Crime down in Elmbridge, but violence up 30 per cent

Fighting crime: Sarah Milligan

Fighting crime: Sarah Milligan

First published in News This Is Local London: Photograph of the Author by , Chief reporter

Crime levels in the borough have dropped for a sixth consecutive year, despite violent crimes spiking nearly 30 per cent.

Figures released this week by the Elmbridge Community Safety Partnership showed crime down by 7.8 per cent between April and December 2013, compared with the same period in 2012.

Antisocial behaviour reports borough-wide are down by 11.5 per cent compared with the previous year, despite West Molesey suffering an increase of 26 per cent of incidents of that nature.

Sarah Milligan, Elmbridge neighbourhood inspector, said: “The Elmbridge teams continue to work relentlessly in response to all incidents reported across the borough. While we recognise that there has been an increase in violence offences in recent weeks, we are keen to ensure that people continue to feel safe.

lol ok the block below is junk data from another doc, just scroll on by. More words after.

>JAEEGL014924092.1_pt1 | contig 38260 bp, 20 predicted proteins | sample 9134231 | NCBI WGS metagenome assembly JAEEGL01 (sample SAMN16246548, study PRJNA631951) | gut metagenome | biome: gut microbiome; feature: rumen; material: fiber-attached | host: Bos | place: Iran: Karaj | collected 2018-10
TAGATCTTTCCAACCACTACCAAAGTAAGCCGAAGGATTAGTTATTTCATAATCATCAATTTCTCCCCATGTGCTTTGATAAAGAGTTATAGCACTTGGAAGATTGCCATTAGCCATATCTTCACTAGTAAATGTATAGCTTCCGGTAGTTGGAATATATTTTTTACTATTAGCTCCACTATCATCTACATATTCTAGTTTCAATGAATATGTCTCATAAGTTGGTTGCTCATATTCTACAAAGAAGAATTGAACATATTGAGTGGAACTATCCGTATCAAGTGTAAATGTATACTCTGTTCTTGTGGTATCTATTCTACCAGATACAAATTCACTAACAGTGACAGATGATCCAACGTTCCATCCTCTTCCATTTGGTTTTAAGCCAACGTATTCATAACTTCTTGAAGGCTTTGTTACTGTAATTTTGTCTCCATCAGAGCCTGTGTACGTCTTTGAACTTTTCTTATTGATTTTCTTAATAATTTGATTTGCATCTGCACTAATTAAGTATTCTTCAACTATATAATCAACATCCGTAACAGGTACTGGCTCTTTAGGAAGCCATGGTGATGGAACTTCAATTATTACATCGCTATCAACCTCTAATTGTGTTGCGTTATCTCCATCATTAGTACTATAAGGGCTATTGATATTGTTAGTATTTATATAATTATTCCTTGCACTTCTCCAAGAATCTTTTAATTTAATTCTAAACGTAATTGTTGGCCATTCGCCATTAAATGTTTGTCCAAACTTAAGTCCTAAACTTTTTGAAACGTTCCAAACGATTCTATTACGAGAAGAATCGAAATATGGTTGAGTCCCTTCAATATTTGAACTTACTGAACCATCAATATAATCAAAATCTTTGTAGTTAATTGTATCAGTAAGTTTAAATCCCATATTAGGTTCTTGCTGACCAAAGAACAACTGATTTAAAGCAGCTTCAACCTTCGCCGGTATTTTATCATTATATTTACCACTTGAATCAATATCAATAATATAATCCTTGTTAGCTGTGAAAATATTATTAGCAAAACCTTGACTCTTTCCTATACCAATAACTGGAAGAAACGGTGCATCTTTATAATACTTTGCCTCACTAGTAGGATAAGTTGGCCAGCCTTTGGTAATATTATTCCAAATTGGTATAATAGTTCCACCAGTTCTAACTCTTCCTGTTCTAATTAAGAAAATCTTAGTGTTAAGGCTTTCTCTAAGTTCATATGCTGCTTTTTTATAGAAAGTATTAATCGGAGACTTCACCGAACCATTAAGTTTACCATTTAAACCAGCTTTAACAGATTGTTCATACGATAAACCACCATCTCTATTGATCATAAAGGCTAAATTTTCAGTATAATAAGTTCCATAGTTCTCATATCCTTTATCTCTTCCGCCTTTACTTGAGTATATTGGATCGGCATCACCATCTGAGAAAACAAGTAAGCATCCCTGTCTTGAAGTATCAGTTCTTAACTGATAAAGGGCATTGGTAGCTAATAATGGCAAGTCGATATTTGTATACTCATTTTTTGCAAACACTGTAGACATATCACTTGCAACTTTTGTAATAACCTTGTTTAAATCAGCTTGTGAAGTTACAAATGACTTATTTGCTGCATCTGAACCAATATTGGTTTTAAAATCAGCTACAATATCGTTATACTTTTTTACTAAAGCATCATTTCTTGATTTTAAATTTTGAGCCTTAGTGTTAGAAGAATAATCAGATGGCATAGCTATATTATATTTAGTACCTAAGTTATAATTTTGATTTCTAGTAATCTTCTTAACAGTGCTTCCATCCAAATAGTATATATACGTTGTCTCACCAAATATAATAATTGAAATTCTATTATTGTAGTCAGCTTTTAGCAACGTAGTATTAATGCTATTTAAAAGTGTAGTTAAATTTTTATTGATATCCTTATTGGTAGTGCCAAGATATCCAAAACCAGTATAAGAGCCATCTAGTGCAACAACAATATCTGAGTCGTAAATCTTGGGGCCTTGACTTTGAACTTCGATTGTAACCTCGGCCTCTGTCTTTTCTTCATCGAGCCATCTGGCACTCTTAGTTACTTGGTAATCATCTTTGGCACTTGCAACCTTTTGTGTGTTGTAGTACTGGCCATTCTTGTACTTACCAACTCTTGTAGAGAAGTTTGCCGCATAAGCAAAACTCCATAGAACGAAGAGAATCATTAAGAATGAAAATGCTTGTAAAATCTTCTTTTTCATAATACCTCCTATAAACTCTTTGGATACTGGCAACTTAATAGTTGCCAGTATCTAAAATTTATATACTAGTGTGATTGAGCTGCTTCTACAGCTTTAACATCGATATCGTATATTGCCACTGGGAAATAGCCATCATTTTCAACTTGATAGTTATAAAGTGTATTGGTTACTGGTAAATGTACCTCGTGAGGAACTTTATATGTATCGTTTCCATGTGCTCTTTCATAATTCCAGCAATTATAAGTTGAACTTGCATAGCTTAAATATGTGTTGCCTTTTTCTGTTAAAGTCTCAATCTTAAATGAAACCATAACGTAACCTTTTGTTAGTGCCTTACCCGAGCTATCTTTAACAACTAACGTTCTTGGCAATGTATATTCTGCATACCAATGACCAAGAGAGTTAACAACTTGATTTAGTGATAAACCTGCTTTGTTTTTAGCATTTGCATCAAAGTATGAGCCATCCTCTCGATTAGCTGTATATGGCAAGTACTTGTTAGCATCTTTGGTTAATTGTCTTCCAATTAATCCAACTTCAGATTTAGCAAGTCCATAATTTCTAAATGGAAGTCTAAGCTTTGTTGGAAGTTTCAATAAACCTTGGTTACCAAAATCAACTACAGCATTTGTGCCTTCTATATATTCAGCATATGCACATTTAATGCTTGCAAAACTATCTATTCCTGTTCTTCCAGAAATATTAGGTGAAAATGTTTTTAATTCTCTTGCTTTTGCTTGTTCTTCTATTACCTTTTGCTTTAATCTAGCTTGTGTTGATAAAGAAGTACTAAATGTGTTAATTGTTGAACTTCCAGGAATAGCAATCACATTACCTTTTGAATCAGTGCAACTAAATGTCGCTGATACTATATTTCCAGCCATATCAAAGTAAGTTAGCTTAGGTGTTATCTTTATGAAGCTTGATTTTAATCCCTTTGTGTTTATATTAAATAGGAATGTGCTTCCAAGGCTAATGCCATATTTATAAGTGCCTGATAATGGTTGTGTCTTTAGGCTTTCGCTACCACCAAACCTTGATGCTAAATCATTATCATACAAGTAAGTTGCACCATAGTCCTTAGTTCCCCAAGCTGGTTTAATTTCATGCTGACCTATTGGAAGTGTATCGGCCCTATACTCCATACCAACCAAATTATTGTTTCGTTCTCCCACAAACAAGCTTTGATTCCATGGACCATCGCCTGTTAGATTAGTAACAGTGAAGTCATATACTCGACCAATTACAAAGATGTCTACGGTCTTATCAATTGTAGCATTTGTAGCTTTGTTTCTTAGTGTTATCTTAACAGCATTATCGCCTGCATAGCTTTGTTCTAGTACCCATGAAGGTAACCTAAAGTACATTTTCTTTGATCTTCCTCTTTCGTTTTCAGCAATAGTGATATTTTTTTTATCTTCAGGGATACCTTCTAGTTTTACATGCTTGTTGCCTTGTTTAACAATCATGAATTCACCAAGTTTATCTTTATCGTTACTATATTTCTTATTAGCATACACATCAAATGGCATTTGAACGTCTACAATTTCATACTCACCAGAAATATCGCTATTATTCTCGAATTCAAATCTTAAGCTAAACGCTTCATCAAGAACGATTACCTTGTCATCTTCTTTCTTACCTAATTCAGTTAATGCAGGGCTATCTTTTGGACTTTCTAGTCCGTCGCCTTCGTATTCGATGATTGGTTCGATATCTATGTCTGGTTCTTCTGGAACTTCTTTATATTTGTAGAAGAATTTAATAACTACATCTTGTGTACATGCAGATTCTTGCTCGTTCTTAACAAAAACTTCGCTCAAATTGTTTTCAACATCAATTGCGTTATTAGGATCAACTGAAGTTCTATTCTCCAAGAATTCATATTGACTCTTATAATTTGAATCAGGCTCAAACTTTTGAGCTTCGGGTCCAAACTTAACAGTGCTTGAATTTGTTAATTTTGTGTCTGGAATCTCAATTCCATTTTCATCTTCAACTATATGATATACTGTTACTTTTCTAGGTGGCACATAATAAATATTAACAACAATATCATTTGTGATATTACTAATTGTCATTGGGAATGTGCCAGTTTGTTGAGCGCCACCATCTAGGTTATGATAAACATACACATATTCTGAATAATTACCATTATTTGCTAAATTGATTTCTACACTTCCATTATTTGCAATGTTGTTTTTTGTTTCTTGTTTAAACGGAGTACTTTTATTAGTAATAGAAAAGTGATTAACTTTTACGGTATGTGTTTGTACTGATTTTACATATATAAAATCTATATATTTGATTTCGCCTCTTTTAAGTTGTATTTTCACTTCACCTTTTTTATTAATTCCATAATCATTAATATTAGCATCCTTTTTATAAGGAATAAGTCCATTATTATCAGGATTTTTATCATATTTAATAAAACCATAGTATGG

“The rise is due to a number of factors such as an increase in reporting, particularly around domestic abuse, and a busy Christmas and new year period, which often sees an escalation in public order offences.

“A force-wide domestic abuse campaign starts this week which is aimed at encouraging reporting so that we can intervene early. Likewise, work is ongoing with licensed premises to ensure that we minimise offending in public places and people can enjoy safe and pleasant nights out.”

Insp Milligan said in response to antisocial behaviour calls, officers in West Molesey have conducted increased patrols and are working with partner agencies and residents to identify problems and ensure the quality of life of the community is improved.

To report a crime, call Surrey Police on 101 or in an emergency, 999.

Comments (1)

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6:46pm Sat 25 Jan 14

g unit says...

Let's hope that council tax can be reduced now. Declining crime figures should reduce the need for police numbers.
Let's hope that council tax can be reduced now. Declining crime figures should reduce the need for police numbers. g unit
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